Currently there is a thread ongoing on the XP mailing list. Based on a rant from Nick Robinson, the discussion started about programmers that take pride in their work as opposed to programmers that just do that coding stuff. Today, Kurt Häusler wrote a reply in which he states his experience. You should go and read it – now – the initial rant from Robinson is in there, too. I’ll wait here for you to come back.
So, after having read Kurt’s reply, it struck me. At once it all started to make sense. Do you remember James Bach‘s two pieces on why quality is dead? Great! After having read his two pieces on why quality is dead, I was curious about the third part, which he hasn’t written so far – unfortunately. Over the course of the last year, I re-read Bach’s entry, and got finally in touch with him, trying to find out, why he thinks that quality is dead.
In fact, this is also true for software testing. The bug tracking tools in use, the communication tools for online chats with off-shore teammates, just pick your piece. One lesson I noticed over the course of the last four months spent in Weekend Testing sessions is that any additional tool you bring into the process is a possible source for distraction. Many tools once initially used make testers spent less time on testing. Well, this shouldn’t surprise me, as Weinberg wrote in The Secrets of Consulting about the New Law (page 141):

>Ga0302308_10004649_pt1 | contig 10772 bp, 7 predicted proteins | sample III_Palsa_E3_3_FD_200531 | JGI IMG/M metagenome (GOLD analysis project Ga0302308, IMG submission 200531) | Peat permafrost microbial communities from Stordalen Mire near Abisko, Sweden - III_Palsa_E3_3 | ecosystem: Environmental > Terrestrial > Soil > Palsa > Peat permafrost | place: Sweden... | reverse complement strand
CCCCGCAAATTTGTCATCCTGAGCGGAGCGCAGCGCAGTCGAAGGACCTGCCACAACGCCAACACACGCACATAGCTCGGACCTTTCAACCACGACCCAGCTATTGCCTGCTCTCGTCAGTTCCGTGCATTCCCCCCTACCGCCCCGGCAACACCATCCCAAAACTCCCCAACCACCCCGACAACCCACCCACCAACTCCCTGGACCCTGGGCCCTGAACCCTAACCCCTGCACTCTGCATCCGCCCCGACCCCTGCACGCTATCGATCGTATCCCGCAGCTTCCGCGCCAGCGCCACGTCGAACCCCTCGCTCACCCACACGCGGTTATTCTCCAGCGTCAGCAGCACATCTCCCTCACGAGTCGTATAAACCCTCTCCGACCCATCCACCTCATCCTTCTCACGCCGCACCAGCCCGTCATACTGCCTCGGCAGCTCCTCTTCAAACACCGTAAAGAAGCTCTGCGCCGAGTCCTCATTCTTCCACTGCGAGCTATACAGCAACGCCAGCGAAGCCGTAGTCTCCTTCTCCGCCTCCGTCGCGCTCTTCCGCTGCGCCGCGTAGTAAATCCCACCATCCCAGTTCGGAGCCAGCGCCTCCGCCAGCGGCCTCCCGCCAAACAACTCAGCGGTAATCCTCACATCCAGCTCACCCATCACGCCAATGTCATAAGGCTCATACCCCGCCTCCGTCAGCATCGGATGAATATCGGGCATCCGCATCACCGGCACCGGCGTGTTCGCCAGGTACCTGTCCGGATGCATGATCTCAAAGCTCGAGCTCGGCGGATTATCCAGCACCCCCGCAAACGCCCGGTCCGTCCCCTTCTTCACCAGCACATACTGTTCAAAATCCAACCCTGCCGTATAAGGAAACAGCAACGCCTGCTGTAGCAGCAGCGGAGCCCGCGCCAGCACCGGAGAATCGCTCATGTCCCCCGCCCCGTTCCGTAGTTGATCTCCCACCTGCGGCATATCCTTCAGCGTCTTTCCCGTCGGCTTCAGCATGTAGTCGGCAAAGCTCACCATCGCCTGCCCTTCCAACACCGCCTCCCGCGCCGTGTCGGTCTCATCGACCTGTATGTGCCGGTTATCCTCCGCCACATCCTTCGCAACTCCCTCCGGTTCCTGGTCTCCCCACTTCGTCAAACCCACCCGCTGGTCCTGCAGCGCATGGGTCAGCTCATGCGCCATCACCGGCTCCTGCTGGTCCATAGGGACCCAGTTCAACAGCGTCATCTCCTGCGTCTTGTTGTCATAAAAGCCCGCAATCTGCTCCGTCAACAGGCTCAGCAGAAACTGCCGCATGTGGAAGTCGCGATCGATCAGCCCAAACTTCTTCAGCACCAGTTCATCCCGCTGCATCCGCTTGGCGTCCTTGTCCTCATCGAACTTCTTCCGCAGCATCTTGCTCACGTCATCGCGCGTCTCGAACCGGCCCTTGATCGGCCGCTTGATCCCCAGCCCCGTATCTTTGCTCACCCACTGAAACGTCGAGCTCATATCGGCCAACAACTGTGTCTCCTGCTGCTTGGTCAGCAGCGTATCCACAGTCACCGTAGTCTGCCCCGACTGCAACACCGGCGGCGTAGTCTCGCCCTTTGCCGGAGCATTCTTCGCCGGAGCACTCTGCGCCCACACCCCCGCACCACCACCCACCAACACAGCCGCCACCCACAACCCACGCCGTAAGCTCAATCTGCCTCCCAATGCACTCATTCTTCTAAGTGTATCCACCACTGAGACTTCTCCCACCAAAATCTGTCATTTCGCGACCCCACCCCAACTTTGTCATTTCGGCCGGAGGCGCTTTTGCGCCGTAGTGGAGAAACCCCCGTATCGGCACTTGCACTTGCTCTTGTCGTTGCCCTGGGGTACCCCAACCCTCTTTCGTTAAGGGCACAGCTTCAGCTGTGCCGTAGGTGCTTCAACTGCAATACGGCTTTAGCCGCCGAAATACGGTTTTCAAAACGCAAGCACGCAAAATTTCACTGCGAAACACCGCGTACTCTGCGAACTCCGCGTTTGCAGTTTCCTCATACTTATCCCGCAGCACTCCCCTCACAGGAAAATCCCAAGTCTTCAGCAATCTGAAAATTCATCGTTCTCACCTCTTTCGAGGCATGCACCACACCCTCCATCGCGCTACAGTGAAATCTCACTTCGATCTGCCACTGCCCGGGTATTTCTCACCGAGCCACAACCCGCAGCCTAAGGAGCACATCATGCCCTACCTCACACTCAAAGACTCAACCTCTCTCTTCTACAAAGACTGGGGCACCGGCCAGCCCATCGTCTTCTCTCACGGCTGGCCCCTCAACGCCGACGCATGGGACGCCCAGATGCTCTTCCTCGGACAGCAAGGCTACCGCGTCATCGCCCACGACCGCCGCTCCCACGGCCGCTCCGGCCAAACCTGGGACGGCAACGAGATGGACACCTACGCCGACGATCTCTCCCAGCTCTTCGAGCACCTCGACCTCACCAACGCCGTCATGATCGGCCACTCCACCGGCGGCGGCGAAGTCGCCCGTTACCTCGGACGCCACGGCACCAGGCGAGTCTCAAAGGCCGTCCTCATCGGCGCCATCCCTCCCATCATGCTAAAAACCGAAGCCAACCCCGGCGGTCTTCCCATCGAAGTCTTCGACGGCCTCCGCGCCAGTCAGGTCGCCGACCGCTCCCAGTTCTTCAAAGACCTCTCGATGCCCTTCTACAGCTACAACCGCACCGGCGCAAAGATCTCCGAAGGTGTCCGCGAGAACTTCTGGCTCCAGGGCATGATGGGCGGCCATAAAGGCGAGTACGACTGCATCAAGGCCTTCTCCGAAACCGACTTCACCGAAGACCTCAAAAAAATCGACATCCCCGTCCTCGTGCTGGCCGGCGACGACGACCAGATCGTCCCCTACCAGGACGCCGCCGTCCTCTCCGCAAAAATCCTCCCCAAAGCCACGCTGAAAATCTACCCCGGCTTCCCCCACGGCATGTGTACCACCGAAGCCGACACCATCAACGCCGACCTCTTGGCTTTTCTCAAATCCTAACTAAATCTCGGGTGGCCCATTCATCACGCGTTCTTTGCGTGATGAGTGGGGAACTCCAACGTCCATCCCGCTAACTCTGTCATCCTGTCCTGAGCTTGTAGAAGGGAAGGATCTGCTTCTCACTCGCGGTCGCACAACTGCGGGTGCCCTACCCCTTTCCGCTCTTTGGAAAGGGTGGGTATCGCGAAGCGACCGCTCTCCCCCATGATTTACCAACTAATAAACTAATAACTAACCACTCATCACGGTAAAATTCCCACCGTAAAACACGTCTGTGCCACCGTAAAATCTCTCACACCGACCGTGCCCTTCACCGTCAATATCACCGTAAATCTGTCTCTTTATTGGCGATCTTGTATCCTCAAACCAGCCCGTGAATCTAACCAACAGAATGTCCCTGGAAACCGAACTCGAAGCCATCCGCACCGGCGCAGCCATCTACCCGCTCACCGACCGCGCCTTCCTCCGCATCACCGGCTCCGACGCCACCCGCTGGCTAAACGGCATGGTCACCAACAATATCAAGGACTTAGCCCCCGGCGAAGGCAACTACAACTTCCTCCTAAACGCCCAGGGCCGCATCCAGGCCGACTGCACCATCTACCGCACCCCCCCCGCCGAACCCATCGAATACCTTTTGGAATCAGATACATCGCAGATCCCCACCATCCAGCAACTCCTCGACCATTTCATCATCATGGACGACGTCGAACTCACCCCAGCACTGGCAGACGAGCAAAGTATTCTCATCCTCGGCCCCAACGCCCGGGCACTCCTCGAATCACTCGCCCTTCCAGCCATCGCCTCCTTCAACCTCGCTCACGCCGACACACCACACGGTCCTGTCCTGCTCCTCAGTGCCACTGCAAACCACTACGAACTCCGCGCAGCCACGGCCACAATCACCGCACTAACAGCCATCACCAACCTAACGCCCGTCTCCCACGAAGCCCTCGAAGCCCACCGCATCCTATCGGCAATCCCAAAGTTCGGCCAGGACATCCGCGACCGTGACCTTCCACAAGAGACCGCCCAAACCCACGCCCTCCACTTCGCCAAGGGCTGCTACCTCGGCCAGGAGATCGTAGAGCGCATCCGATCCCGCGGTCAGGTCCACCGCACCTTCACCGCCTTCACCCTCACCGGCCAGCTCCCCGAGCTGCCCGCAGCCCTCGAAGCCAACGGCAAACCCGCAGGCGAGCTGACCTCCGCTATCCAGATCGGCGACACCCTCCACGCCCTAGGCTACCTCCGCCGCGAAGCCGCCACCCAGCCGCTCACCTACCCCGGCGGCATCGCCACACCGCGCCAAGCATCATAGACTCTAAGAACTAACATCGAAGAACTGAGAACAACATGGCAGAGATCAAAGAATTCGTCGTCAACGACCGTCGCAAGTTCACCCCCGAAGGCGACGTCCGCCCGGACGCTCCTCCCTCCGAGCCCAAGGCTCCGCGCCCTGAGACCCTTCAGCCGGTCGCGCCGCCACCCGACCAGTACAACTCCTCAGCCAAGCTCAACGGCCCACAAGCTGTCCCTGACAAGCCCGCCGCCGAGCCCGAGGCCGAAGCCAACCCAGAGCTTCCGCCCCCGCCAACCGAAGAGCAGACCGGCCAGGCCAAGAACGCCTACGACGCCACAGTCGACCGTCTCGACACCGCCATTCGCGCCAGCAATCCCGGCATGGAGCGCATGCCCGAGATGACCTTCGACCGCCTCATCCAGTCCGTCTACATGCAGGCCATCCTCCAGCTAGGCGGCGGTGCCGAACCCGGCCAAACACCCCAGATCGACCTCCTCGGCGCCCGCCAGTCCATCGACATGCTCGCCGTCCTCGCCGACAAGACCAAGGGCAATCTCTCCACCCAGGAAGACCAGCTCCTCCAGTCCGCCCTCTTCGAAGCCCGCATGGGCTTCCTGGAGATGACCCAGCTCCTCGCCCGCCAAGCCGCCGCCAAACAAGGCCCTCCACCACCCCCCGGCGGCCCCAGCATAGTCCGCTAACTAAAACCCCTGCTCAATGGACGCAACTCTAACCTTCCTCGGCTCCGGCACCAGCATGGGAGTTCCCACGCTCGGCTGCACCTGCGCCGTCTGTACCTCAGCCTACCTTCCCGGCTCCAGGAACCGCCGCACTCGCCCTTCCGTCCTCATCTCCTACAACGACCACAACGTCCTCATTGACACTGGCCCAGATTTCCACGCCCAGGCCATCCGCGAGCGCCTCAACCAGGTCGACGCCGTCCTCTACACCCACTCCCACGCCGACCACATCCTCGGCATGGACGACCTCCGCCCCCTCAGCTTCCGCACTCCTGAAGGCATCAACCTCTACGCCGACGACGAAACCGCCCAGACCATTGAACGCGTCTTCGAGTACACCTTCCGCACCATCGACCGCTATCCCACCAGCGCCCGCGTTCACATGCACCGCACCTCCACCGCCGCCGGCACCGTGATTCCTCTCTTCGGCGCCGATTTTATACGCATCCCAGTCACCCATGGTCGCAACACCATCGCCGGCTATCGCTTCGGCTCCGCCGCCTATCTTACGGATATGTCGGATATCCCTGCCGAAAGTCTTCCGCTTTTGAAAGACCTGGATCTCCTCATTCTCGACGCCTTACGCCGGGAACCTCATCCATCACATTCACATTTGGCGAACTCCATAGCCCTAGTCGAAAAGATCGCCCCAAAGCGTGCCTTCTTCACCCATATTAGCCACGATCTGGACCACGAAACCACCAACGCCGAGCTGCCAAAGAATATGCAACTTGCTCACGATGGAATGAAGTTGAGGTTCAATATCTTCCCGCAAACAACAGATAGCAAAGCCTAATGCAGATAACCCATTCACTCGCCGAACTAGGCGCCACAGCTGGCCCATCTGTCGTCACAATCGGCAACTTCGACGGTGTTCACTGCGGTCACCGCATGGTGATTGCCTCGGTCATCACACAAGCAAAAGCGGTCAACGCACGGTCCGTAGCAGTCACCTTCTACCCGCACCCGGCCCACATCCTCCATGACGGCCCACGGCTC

Nothing new ever works.
So, any new tool brought into the process will not work – at first. But, in addition, I noticed that testers get distracted from working around problems, having the urge to use the tool, while it does not serve their purpose. Of course, having build the tools on multiple components, that need twenty dependencies to be installed is a great way to distract them.
As a reply to James Bach’s quality is dead series, Robert Martin wrote about the software craftsmanship movement being called to live – claiming that quality is alive. In fact, Uncle Bob recently noticed, that testers are taking care in their profession. Now, today I noticed, that developers just as testers are taking pride in their work for maybe 5% overall. The other 95% consists of hacking together frameworks, and banging keys. So, I propose to take Jason Gorman’s approach on it, and lead by example, hoping the others will follow.